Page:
Sunday, 15 September 2013

To plug or not to plug

Although I’ve spent the last thirteen years working in the tackle & bait trade I try not to let that creep into this blog. I hate over commercialism in angling, and particularly dislike fishing articles that are full of blatant plugs. I think I may have mentioned that before? For once I’m going to bend my own unwritten rules and mention the day job. One of the brands we manufacture at work is ‘Crafty Catcher’ and I’ve been using this bait all summer with pleasing results. In particular the ‘Fast food boilies’ along with associated wafters and dips, if I can catch on them, anyone can. More details here…

While I’m in the mood I’m going to mention the other dreaded subject of the Carp angler and that is rigs. As you may have read in these pages I’ve mostly used Helicopter and Chod rigs this summer. This is mainly to combat the silt of the Marsh but I’ve become confident using them and they work on the other places I’ve tried them too. One thing common to both rigs is the length of leadcore leader of about one metre. I use the pre-rigged ones made by ACE which can be easily converted between both rigs by repositioning the beads that slide on them. For the Chod rig I use a short length of ‘Rigamortis’ also made by ACE, this stiff hooklength material can be easily shaped into a curve between your fingers. I like the Fox Arma point hooks, usually in size 6 and apparently the SR pattern is best suited to chod rigs so that’s the one I use. I tie an ACE pop up peg onto the ‘D’ as this makes mounting the bait so much easier than fiddling about with floss. 

For the helicopter rig I mostly use Fox Coretex coated braid to make a 9” hooklength, with the last few inches stripped back and tie on a Fox SSBP hook in size 6. I also use an Ace ‘kicker’ line aligner to angle the hook. I tie a fairly long hair and have recently added a small rig ring to the hook to give a ‘blow back’ effect. I’ve seen the modern Carpy trend for fishing really slack lines and thinking as a Pike angler that just screams “bad bite indication”, so I don’t do it. I do use flying back-leads to make sure the last few yards of line are laying on the bottom and hopefully not in the way. While I’m breaking my own rules I’ll add that all the rig bits, components and bait are available at Copdock Mill… Next month I will mostly be sticking a lump of dead fish onto hooks and wire then chucking it out.

The weather is certainly autumnal and the nights are drawing in, opportunities for short after work trips are scarce so when a small gap in the mad weekly routine appeared I had to take it. The end of work couldn’t come quick enough and I found myself at a wild, windswept lake by 1820. The wind was a strong North westerly whipping drizzle out of the gloomy skies, pretty unpleasant really but good fishing weather. I tried to repeat my previous successes by finding a quiet area at the end of the wind. My first choice area had a couple of anglers present so I went to the opposite end of the windward bank. I eventually settled in a bay I happen to like which was slightly out of the wind. This would make my short evening session more comfortable but once I was settled I had the feeling I’d compromised with swim selection, I should have roughed it a bit more.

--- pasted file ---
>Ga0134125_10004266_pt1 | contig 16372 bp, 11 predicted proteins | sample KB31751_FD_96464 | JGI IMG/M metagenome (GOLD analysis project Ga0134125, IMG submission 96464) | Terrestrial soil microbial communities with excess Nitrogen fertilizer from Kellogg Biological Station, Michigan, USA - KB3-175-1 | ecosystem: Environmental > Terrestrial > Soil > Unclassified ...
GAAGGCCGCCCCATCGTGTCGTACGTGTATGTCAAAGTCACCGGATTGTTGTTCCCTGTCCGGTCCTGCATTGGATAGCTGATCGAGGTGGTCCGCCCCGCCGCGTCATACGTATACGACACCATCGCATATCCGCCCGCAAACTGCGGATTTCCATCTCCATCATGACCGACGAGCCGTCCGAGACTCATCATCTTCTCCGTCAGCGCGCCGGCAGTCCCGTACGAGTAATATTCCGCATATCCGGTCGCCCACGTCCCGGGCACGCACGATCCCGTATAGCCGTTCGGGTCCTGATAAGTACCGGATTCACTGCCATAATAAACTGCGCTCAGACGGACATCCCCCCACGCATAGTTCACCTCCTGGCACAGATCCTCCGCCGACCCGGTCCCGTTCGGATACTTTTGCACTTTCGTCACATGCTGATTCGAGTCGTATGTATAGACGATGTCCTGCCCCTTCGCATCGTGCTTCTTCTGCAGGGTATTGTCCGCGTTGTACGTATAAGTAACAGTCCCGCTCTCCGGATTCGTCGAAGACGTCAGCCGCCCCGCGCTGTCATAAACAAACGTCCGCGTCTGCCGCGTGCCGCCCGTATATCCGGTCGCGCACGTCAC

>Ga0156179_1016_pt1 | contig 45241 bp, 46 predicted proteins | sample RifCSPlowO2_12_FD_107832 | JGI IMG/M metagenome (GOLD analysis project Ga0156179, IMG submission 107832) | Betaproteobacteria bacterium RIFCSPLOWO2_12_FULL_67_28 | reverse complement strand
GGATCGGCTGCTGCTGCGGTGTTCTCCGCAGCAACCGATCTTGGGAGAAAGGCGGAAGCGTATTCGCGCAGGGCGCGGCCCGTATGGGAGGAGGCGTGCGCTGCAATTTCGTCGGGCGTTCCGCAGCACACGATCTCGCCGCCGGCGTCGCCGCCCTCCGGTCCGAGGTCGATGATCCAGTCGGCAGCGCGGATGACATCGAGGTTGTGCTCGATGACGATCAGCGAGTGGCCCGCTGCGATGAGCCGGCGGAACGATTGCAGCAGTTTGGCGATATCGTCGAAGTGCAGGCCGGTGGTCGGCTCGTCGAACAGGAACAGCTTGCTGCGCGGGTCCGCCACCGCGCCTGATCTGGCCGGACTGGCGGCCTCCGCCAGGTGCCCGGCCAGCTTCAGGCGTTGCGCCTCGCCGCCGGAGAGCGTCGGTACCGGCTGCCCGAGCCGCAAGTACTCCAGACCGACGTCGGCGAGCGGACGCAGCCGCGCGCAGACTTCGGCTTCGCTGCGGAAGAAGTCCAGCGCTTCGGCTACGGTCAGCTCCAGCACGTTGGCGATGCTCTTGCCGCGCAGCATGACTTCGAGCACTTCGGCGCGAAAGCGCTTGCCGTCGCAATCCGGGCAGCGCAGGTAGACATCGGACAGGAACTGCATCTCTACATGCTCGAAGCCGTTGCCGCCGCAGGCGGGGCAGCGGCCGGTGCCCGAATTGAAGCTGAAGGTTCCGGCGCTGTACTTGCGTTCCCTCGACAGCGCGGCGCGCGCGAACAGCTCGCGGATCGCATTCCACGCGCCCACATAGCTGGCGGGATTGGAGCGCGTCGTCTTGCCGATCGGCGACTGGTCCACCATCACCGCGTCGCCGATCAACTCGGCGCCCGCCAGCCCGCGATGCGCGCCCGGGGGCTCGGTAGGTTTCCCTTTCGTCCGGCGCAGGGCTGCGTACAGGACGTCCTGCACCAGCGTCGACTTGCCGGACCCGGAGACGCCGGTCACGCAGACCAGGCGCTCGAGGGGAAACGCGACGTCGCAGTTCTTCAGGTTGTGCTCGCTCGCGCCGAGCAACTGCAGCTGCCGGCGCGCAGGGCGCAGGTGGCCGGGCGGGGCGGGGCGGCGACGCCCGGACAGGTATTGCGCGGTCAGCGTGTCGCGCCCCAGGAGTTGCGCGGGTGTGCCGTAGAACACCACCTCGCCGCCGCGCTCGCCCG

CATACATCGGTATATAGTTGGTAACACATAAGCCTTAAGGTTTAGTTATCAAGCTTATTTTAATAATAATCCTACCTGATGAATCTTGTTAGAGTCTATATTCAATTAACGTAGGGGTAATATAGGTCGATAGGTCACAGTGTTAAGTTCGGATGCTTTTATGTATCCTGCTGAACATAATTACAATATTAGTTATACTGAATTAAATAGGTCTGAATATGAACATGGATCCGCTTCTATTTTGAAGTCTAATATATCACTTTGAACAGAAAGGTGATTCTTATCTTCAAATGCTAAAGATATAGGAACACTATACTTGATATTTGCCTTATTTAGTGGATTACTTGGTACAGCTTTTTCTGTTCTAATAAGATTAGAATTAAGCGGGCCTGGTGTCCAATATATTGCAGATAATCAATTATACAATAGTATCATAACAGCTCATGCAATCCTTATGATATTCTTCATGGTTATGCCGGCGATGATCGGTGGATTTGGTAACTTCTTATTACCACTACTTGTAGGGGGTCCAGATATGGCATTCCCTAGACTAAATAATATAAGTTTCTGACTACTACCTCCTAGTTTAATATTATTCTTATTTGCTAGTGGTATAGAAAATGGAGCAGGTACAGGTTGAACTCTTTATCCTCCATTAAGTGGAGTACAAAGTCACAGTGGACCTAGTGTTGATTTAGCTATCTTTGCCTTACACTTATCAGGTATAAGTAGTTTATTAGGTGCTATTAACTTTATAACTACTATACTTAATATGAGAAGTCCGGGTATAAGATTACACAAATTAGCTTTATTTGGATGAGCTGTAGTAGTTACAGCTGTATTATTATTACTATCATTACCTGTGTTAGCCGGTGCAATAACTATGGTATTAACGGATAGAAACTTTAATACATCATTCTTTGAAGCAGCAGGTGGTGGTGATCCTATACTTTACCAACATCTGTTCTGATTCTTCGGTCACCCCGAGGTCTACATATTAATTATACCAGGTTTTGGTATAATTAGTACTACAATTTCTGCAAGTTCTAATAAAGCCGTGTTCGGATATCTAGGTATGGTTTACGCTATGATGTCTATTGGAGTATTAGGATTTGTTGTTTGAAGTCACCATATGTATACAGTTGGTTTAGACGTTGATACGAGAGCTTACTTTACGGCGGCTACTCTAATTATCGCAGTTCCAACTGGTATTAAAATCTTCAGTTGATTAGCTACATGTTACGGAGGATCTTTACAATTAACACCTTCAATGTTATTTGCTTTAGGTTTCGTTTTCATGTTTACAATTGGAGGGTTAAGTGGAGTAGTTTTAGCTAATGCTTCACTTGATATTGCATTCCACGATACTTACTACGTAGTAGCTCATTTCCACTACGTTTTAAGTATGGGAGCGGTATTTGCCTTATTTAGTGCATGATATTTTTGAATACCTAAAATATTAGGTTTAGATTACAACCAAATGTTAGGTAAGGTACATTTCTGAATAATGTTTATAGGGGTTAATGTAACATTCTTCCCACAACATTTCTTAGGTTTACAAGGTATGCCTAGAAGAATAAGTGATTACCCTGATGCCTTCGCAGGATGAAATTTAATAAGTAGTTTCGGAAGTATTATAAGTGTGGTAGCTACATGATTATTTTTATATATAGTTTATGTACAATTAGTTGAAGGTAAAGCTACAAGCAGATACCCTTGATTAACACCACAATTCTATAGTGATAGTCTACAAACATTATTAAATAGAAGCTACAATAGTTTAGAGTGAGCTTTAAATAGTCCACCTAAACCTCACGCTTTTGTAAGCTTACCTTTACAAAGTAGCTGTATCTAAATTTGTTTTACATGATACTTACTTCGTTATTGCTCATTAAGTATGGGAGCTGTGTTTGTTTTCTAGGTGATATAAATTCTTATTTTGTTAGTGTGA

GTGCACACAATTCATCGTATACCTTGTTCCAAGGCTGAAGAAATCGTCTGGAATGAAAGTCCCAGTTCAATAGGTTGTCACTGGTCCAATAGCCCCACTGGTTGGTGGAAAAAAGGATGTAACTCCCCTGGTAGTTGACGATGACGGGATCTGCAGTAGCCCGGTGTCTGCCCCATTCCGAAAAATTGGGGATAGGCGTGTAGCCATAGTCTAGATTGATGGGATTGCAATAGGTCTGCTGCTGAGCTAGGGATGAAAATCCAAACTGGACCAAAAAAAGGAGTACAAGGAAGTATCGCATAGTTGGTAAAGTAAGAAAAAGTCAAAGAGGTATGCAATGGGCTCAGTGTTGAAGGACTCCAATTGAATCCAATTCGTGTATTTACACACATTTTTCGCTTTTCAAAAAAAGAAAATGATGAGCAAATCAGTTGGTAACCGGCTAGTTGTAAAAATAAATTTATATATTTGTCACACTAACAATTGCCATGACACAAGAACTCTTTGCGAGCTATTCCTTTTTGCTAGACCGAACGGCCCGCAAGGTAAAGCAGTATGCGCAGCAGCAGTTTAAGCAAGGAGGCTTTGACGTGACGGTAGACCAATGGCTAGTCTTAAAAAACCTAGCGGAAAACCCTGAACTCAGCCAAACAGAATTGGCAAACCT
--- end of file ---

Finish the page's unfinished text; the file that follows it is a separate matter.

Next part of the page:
Tonight I decided to stick to what works so fished identical helicopter/snowman rigs both baited with the usual boilie and fished amongst 30 or so free offerings. One was swung under an overhang to my left and the other flicked to a bed of lilies in the bay. I sat back in my chair but couldn’t really relax, it was growing dark already and was an unpleasant evening all round. After forty five minutes or so the lily pad rod beeped into life but I was slow out of my chair and the fish was well buried in the pads. I tried slackening off which led to the Carp taking more line off the Baitrunner but I still couldn’t get it out and eventually the hook pulled. Oh well. At least this endorsed my choice of swim and reminded me that I have a bait that Carp like and a rig that hooks them.

After another hour I’d had enough and packed up a little earlier than planned. Have I lost my immunity to crappy weather? I’ve certainly reminded myself that good weather makes fishing so much easier. I must be getting old.

Barring something unexpected that pretty much brings my ‘summer’ fishing to a close and what an enjoyable few months it’s been. I’ve done much more warm weather fishing this year and taken full advantage of the decent summer we’ve had. I’ve managed to push my Tench PB up by a few ounces and completely smash my Carp PB’s out of sight. It has to be said, it takes much more effort to catch big Pike these days but I’m not going to knock this Carp fishing lark!

I love Pike fishing in the autumn, I’ve always found it to be the most productive time of year and it’s still mild enough to make being outside a pleasure. Those that preach waiting for the first frost are usually people who haven’t done a lot of Pike fishing or are just repeating stuff they’ve read on internet forums. So in a couple of weeks’ time I’ll be launching the boat with the wind rattling the masts on the yachts in the yard, then I’ll be cutting through the waves, heading out into about a thousand acres of open water or about eight miles of channels and dykes. I can almost hear the wind rustling the still green reeds and feel the breeze on my face...  

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